It’s time to renegotiate
Sanctity of contracts. This is probably an unexpected first line in an article advocating the need to renegotiate contractual arrangements however it is a very relevant consideration. Sanctity of contract refers to the principle that once a party enters into a contract, that party will honour its contractual obligations. This is a familiar mantra that is heard, particularly from host governments, as it is important that investors know that the government of a country where they are seeking to invest upholds the doctrine of the sanctity of contracts. Trinidad and Tobago has a stellar reputation in this regard and care must be taken not to tarnish that reputation; once it is gone it may take decades to regain. Upholding the doctrine of sanctity of contracts however does not mean that once entered into there can never be a change in contractual arrangements, rather the doctrine should influence the manner in which any party whether it is a government, a company or an individual approaches the other seeking change.
It goes without saying that the current oil and gas prices are placing a tremendous amount of pressure on contracts within the industry. Many of these contract are long term in nature and involve the investment of significant sums. Before entering into these contract, parties would have spent considerable time analyzing the economics of these projects however it is unlikely that any analysis done just a few years ago would have contemplated a low case scenario with today prices. This pressure is being felt throughout the industry and parties are struggling to comply with their contractual obligations. Parties need to actively analyze the options that may be available to them to renegotiate their current arrangements.
Given that we have established the need to preserve the sanctity of contracts, any strategy to renegotiate contractual arrangements should begin by a thorough review of existing contracts. The focus should be on determining whether there are any express or implied provisions which enable you to call upon the other party to renegotiate the terms of the contract. Some contracts have built in review mechanisms, many of which are related to price. These provisions may be quite detailed, setting out the circumstances which must exist and the timing and manner in which any pricing review or renegotiation is to be conducted. Others may be more general in scope, merely setting out the conditions that existed when the contract was entered into and providing for the parties to relook at the contract if there has been a material change in circumstances. In our current environment, it will not be difficult to argue that there have been material changes and thus parties should consider their ability to use any such provisions to initiate a renegotiation.
Where there are no such express or implied provisions, you may need a broader examination of not only the contract but also of how the contract is managed. You may need to consider whether you are properly enforcing all of your rights under the contract. It is not uncommon for contracts to be applied in a particular manner between parties which is not the correct application on a true interpretation of the terms of the contract. There may also be ambiguous provisions that have been treated in a particular manner that may need re-examination. Further, parties over time may not have enforced their contractual rights in respect of certain breaches. A detailed review of your contractual management system may reveal areas which may give a party useful levers to initiate a contractual renegotiation.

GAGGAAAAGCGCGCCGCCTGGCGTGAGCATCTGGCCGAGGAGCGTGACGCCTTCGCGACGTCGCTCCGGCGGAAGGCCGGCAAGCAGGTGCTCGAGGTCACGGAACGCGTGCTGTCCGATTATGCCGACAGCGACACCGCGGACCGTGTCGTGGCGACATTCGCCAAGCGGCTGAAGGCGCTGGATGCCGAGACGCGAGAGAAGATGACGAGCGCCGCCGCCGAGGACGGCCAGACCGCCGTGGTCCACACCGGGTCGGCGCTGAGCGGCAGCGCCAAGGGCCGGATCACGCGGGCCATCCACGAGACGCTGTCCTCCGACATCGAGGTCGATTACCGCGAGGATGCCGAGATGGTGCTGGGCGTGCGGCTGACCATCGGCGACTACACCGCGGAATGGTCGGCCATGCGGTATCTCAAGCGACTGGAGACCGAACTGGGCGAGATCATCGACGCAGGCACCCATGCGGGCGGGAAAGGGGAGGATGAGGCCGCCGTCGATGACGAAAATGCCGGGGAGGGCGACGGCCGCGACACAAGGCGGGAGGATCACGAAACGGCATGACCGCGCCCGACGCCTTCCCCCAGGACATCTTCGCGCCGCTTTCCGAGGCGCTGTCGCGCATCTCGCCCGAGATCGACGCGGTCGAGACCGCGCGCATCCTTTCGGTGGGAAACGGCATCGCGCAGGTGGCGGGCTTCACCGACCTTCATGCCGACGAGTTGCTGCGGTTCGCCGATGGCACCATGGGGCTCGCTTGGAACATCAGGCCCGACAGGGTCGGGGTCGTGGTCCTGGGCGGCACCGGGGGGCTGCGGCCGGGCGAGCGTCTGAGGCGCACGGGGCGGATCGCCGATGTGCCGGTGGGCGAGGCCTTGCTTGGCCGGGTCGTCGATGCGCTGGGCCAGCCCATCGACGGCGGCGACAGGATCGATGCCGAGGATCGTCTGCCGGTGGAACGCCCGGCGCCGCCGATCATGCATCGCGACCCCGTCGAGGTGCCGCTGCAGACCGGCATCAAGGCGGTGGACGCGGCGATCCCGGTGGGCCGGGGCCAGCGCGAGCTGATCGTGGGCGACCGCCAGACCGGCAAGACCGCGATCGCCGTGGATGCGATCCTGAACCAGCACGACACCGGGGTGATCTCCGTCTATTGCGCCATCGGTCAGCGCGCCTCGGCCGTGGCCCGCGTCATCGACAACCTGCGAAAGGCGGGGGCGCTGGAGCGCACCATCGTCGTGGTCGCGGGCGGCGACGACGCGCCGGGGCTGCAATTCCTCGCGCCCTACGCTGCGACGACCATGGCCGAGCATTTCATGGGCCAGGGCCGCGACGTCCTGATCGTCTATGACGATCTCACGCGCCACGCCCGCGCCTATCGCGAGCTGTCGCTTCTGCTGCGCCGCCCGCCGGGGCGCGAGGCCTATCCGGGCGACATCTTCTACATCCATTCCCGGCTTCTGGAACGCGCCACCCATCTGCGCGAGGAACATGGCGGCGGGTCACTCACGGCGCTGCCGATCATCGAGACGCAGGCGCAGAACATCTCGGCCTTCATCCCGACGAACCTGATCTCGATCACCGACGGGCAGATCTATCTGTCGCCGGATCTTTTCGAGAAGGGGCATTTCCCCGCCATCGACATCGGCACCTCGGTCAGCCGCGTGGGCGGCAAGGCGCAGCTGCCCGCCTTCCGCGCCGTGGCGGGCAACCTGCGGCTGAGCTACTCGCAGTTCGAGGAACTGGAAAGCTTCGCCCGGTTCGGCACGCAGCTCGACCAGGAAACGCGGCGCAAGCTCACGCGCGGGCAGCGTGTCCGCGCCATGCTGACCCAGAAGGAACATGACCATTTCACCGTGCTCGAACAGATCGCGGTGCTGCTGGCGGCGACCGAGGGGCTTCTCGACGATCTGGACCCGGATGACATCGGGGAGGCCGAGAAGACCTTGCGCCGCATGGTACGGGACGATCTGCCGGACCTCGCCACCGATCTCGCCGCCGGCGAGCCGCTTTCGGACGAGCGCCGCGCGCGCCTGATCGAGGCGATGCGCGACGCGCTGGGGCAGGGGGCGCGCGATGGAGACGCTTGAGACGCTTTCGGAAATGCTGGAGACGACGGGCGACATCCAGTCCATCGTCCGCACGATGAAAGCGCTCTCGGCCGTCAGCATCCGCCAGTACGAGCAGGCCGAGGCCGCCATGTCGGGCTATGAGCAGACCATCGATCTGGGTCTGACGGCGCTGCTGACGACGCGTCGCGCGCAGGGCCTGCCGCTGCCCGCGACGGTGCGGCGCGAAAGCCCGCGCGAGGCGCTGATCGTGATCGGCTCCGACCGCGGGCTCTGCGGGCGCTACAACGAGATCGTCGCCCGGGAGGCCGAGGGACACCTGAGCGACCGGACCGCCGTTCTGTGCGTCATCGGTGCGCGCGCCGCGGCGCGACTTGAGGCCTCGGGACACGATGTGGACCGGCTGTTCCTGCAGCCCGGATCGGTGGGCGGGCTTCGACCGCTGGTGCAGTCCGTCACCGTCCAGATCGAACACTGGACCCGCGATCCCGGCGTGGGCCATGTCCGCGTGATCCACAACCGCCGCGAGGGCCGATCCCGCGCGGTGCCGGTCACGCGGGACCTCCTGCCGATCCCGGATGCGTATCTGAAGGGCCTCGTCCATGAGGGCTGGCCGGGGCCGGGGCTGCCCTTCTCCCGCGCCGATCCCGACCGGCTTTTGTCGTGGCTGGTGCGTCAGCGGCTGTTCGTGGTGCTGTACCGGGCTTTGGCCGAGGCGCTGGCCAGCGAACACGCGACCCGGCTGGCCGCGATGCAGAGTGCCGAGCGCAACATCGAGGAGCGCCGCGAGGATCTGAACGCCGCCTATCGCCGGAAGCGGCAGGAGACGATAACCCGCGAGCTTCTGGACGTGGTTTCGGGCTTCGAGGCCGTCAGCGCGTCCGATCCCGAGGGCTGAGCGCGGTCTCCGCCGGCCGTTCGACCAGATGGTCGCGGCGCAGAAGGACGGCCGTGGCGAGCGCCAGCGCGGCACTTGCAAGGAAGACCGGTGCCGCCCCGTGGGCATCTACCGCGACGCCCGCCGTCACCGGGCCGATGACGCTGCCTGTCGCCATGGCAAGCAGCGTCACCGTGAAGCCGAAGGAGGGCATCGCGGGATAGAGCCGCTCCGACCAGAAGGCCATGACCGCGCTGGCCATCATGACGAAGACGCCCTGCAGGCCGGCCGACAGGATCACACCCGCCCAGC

Once all of the above is considered and a strategy is being developed as to the manner in which a contractual renegotiation should be broached and the basis for the renegotiation, parties also need to consider, in the broadest sense, what are the commercial realities of all parties. What are you able to offer the other side; what do they need; what do you need; will any renegotiated position be temporary in nature; what are the conditions that will cause the parties to revert to the original position or to seek a new arrangement in the future; and in what other way can you seek to exercise any measure of leverage.
The current oil and gas prices have caused renegotiations to be undertaken throughout the global industry and the reality is that such renegotiations are required otherwise we may be faced with breaches of contracts, companies becoming insolvent and costly litigation. We are better off spending the time and energy trying to adjust to this current pricing environment. The reality is that we are all aware the some adjustment is needed and while you delay, your counterparty may be sitting by the phone waiting for your call.